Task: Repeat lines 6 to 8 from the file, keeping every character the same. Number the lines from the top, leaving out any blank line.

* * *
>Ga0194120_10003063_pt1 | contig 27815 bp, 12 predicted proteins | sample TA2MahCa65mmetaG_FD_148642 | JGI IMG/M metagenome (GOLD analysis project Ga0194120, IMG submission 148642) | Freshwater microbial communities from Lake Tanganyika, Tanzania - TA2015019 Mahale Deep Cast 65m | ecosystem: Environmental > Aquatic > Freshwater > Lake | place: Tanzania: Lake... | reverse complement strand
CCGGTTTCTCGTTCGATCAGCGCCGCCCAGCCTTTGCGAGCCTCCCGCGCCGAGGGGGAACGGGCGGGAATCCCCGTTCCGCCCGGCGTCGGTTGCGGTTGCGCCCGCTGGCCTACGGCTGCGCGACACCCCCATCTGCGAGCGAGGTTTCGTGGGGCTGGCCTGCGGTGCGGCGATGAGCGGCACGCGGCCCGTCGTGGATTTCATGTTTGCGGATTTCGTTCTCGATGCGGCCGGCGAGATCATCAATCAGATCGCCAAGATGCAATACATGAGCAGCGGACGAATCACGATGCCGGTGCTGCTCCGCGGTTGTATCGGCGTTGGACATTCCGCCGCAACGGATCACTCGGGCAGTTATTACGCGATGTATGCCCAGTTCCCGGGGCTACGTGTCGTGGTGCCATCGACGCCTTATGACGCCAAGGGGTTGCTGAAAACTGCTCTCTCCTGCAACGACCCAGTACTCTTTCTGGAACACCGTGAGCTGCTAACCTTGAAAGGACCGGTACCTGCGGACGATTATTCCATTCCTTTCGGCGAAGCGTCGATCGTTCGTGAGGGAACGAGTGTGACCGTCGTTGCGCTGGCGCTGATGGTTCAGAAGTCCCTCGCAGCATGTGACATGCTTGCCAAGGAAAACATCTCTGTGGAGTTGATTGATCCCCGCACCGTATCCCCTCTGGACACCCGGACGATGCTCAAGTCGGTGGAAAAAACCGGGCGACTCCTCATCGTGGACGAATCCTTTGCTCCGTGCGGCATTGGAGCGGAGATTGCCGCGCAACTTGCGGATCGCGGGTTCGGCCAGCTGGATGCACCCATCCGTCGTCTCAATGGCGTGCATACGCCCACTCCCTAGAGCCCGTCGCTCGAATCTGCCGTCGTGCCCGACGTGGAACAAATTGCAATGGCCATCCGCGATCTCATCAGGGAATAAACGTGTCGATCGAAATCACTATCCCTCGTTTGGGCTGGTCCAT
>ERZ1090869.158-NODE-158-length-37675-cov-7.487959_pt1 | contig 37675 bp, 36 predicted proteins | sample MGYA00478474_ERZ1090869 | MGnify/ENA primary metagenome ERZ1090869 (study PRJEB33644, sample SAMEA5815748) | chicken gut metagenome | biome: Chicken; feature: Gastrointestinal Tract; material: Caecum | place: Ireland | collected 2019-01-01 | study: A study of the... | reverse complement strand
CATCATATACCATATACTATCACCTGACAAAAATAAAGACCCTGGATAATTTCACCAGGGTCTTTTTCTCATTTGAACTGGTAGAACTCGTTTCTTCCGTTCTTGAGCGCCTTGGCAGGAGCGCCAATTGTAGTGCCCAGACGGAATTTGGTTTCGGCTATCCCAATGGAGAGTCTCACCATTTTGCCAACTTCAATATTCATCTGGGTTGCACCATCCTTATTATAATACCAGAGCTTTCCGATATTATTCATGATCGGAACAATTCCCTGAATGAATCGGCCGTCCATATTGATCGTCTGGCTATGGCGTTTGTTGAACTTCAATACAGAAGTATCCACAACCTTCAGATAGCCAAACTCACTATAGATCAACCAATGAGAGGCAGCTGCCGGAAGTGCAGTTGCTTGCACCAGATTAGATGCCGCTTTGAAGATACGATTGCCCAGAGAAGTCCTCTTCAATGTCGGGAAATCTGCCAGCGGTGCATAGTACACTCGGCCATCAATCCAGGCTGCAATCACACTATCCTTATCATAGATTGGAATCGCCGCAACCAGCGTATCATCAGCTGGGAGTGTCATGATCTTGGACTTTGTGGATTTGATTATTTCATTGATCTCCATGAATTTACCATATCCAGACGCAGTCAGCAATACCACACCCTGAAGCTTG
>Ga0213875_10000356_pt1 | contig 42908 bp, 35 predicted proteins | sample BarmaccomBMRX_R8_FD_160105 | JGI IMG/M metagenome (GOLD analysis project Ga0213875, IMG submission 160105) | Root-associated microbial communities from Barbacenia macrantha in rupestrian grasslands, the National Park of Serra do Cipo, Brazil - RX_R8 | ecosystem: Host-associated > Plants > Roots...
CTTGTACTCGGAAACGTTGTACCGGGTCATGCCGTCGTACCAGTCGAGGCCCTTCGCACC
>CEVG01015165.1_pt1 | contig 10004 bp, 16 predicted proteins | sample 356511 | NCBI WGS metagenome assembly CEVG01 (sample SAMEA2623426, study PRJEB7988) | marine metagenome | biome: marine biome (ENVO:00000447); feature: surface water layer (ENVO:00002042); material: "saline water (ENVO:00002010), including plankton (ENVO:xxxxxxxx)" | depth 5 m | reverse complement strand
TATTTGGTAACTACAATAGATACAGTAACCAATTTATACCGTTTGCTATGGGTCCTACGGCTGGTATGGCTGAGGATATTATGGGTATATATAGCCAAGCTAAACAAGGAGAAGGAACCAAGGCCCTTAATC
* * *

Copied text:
CTTGTACTCGGAAACGTTGTACCGGGTCATGCCGTCGTACCAGTCGAGGCCCTTCGCACC
>CEVG01015165.1_pt1 | contig 10004 bp, 16 predicted proteins | sample 356511 | NCBI WGS metagenome assembly CEVG01 (sample SAMEA2623426, study PRJEB7988) | marine metagenome | biome: marine biome (ENVO:00000447); feature: surface water layer (ENVO:00002042); material: "saline water (ENVO:00002010), including plankton (ENVO:xxxxxxxx)" | depth 5 m | reverse complement strand
TATTTGGTAACTACAATAGATACAGTAACCAATTTATACCGTTTGCTATGGGTCCTACGGCTGGTATGGCTGAGGATATTATGGGTATATATAGCCAAGCTAAACAAGGAGAAGGAACCAAGGCCCTTAATC